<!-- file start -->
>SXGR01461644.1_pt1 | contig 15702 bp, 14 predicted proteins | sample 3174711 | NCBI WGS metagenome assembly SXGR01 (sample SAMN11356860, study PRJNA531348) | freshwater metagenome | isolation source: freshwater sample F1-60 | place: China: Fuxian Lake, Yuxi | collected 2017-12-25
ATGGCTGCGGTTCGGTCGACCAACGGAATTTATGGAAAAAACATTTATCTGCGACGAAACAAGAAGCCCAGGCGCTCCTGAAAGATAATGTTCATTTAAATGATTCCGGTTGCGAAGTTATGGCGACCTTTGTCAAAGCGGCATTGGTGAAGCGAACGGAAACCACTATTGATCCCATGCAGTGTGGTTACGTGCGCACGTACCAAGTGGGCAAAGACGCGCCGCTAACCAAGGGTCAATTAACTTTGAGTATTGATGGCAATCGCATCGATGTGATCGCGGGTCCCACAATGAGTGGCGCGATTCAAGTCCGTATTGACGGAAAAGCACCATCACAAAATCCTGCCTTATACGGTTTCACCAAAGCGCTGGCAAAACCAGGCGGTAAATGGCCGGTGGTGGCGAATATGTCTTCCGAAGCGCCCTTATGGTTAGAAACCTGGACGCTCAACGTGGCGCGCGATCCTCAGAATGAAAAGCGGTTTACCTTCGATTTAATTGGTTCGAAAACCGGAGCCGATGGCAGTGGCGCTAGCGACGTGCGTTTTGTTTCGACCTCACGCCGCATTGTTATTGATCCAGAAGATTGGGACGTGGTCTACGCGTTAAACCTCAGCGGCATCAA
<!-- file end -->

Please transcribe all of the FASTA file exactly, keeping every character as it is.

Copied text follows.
>SXGR01461644.1_pt1 | contig 15702 bp, 14 predicted proteins | sample 3174711 | NCBI WGS metagenome assembly SXGR01 (sample SAMN11356860, study PRJNA531348) | freshwater metagenome | isolation source: freshwater sample F1-60 | place: China: Fuxian Lake, Yuxi | collected 2017-12-25
ATGGCTGCGGTTCGGTCGACCAACGGAATTTATGGAAAAAACATTTATCTGCGACGAAACAAGAAGCCCAGGCGCTCCTGAAAGATAATGTTCATTTAAATGATTCCGGTTGCGAAGTTATGGCGACCTTTGTCAAAGCGGCATTGGTGAAGCGAACGGAAACCACTATTGATCCCATGCAGTGTGGTTACGTGCGCACGTACCAAGTGGGCAAAGACGCGCCGCTAACCAAGGGTCAATTAACTTTGAGTATTGATGGCAATCGCATCGATGTGATCGCGGGTCCCACAATGAGTGGCGCGATTCAAGTCCGTATTGACGGAAAAGCACCATCACAAAATCCTGCCTTATACGGTTTCACCAAAGCGCTGGCAAAACCAGGCGGTAAATGGCCGGTGGTGGCGAATATGTCTTCCGAAGCGCCCTTATGGTTAGAAACCTGGACGCTCAACGTGGCGCGCGATCCTCAGAATGAAAAGCGGTTTACCTTCGATTTAATTGGTTCGAAAACCGGAGCCGATGGCAGTGGCGCTAGCGACGTGCGTTTTGTTTCGACCTCACGCCGCATTGTTATTGATCCAGAAGATTGGGACGTGGTCTACGCGTTAAACCTCAGCGGCATCAA